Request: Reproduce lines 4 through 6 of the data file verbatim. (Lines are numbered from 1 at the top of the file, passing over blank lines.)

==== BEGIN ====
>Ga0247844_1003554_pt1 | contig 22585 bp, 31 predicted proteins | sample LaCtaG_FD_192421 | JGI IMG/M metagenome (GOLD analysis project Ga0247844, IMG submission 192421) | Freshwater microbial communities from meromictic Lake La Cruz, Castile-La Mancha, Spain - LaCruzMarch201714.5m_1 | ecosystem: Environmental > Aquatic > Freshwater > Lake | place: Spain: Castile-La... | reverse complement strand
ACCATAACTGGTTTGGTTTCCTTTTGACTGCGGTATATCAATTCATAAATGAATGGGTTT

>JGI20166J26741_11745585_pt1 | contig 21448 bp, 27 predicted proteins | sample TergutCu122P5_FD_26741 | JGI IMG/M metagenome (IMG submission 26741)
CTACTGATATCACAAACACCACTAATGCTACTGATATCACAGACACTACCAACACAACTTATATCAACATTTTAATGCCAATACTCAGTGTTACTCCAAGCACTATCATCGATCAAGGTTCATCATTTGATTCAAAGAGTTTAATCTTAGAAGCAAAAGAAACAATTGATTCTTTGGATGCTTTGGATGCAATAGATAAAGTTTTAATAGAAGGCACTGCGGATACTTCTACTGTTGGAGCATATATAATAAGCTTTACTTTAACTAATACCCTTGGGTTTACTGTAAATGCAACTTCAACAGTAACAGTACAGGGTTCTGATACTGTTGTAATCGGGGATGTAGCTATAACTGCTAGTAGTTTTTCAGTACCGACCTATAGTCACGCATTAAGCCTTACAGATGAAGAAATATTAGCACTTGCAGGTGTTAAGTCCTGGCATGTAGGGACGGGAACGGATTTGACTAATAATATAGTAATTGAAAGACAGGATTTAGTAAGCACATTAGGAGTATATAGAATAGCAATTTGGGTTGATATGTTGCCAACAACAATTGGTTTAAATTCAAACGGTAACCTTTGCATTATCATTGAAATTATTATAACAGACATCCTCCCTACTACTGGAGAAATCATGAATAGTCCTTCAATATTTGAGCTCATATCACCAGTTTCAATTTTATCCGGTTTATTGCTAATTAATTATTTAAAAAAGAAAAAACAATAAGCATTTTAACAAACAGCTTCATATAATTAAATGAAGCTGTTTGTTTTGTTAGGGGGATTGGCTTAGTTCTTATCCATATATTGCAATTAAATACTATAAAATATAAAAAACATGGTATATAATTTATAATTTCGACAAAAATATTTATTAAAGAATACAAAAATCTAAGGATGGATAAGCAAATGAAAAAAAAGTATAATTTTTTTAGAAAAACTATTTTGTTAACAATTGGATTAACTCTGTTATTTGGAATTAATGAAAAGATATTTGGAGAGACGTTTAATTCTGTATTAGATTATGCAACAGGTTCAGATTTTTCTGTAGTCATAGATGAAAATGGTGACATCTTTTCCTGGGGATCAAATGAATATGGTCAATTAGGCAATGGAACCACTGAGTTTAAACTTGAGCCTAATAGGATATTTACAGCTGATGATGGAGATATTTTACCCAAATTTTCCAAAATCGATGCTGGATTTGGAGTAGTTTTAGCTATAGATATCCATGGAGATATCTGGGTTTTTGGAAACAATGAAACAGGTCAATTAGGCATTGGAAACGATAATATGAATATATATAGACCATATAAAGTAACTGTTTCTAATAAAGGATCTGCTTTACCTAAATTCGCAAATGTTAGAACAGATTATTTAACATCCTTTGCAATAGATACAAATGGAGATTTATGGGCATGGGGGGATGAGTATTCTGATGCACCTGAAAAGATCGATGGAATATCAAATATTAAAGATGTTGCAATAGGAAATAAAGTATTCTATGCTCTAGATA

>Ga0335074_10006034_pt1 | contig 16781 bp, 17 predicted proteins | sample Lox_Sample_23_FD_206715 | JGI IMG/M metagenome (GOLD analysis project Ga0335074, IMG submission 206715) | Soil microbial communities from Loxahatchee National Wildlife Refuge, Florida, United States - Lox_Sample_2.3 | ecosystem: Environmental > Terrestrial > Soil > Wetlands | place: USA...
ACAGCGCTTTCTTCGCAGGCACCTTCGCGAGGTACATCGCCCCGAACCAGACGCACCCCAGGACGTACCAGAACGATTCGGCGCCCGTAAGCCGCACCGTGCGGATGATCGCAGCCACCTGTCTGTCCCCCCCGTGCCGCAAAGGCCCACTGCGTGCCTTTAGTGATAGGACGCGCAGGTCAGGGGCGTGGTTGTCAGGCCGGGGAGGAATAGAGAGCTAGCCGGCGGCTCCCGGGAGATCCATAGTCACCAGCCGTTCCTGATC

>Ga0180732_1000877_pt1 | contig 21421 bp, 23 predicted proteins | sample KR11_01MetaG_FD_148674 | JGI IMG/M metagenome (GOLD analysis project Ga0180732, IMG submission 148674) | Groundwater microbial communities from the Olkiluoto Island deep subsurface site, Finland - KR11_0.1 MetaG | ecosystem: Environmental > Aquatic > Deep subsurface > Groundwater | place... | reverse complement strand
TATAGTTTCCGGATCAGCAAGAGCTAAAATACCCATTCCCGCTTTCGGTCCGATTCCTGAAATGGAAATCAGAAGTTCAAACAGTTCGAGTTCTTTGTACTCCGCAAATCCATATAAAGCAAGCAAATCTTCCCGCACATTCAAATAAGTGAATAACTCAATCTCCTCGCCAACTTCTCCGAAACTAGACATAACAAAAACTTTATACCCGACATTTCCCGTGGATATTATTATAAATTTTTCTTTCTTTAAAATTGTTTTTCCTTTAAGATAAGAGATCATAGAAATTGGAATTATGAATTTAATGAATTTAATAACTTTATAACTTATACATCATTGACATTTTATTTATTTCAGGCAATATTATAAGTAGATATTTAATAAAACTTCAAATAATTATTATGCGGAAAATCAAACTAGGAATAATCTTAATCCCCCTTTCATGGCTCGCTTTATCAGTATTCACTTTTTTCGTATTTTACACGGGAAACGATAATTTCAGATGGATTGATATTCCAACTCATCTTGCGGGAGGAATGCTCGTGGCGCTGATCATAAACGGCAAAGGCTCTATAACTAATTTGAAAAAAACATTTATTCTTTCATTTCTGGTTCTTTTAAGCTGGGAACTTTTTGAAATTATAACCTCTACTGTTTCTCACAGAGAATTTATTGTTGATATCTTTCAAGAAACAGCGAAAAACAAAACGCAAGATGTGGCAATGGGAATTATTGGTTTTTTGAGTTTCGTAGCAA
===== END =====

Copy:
CTACTGATATCACAAACACCACTAATGCTACTGATATCACAGACACTACCAACACAACTTATATCAACATTTTAATGCCAATACTCAGTGTTACTCCAAGCACTATCATCGATCAAGGTTCATCATTTGATTCAAAGAGTTTAATCTTAGAAGCAAAAGAAACAATTGATTCTTTGGATGCTTTGGATGCAATAGATAAAGTTTTAATAGAAGGCACTGCGGATACTTCTACTGTTGGAGCATATATAATAAGCTTTACTTTAACTAATACCCTTGGGTTTACTGTAAATGCAACTTCAACAGTAACAGTACAGGGTTCTGATACTGTTGTAATCGGGGATGTAGCTATAACTGCTAGTAGTTTTTCAGTACCGACCTATAGTCACGCATTAAGCCTTACAGATGAAGAAATATTAGCACTTGCAGGTGTTAAGTCCTGGCATGTAGGGACGGGAACGGATTTGACTAATAATATAGTAATTGAAAGACAGGATTTAGTAAGCACATTAGGAGTATATAGAATAGCAATTTGGGTTGATATGTTGCCAACAACAATTGGTTTAAATTCAAACGGTAACCTTTGCATTATCATTGAAATTATTATAACAGACATCCTCCCTACTACTGGAGAAATCATGAATAGTCCTTCAATATTTGAGCTCATATCACCAGTTTCAATTTTATCCGGTTTATTGCTAATTAATTATTTAAAAAAGAAAAAACAATAAGCATTTTAACAAACAGCTTCATATAATTAAATGAAGCTGTTTGTTTTGTTAGGGGGATTGGCTTAGTTCTTATCCATATATTGCAATTAAATACTATAAAATATAAAAAACATGGTATATAATTTATAATTTCGACAAAAATATTTATTAAAGAATACAAAAATCTAAGGATGGATAAGCAAATGAAAAAAAAGTATAATTTTTTTAGAAAAACTATTTTGTTAACAATTGGATTAACTCTGTTATTTGGAATTAATGAAAAGATATTTGGAGAGACGTTTAATTCTGTATTAGATTATGCAACAGGTTCAGATTTTTCTGTAGTCATAGATGAAAATGGTGACATCTTTTCCTGGGGATCAAATGAATATGGTCAATTAGGCAATGGAACCACTGAGTTTAAACTTGAGCCTAATAGGATATTTACAGCTGATGATGGAGATATTTTACCCAAATTTTCCAAAATCGATGCTGGATTTGGAGTAGTTTTAGCTATAGATATCCATGGAGATATCTGGGTTTTTGGAAACAATGAAACAGGTCAATTAGGCATTGGAAACGATAATATGAATATATATAGACCATATAAAGTAACTGTTTCTAATAAAGGATCTGCTTTACCTAAATTCGCAAATGTTAGAACAGATTATTTAACATCCTTTGCAATAGATACAAATGGAGATTTATGGGCATGGGGGGATGAGTATTCTGATGCACCTGAAAAGATCGATGGAATATCAAATATTAAAGATGTTGCAATAGGAAATAAAGTATTCTATGCTCTAGATA

>Ga0335074_10006034_pt1 | contig 16781 bp, 17 predicted proteins | sample Lox_Sample_23_FD_206715 | JGI IMG/M metagenome (GOLD analysis project Ga0335074, IMG submission 206715) | Soil microbial communities from Loxahatchee National Wildlife Refuge, Florida, United States - Lox_Sample_2.3 | ecosystem: Environmental > Terrestrial > Soil > Wetlands | place: USA...
ACAGCGCTTTCTTCGCAGGCACCTTCGCGAGGTACATCGCCCCGAACCAGACGCACCCCAGGACGTACCAGAACGATTCGGCGCCCGTAAGCCGCACCGTGCGGATGATCGCAGCCACCTGTCTGTCCCCCCCGTGCCGCAAAGGCCCACTGCGTGCCTTTAGTGATAGGACGCGCAGGTCAGGGGCGTGGTTGTCAGGCCGGGGAGGAATAGAGAGCTAGCCGGCGGCTCCCGGGAGATCCATAGTCACCAGCCGTTCCTGATC